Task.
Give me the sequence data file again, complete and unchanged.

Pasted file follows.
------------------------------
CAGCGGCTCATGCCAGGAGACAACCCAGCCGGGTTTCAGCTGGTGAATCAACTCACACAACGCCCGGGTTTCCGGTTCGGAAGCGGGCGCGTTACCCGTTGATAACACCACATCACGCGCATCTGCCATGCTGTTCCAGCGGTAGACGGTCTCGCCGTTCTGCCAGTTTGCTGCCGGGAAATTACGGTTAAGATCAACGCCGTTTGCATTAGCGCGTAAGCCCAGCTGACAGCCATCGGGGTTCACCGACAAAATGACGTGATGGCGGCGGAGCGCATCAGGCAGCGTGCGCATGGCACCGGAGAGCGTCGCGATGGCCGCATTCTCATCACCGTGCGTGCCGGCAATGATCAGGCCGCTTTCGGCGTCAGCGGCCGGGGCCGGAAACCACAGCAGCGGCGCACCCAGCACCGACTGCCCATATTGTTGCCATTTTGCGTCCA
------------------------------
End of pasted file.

CAGCGGCTCATGCCAGGAGACAACCCAGCCGGGTTTCAGCTGGTGAATCAACTCACACAACGCCCGGGTTTCCGGTTCGGAAGCGGGCGCGTTACCCGTTGATAACACCACATCACGCGCATCTGCCATGCTGTTCCAGCGGTAGACGGTCTCGCCGTTCTGCCAGTTTGCTGCCGGGAAATTACGGTTAAGATCAACGCCGTTTGCATTAGCGCGTAAGCCCAGCTGACAGCCATCGGGGTTCACCGACAAAATGACGTGATGGCGGCGGAGCGCATCAGGCAGCGTGCGCATGGCACCGGAGAGCGTCGCGATGGCCGCATTCTCATCACCGTGCGTGCCGGCAATGATCAGGCCGCTTTCGGCGTCAGCGGCCGGGGCCGGAAACCACAGCAGCGGCGCACCCAGCACCGACTGCCCATATTGTTGCCATTTTGCGTCCA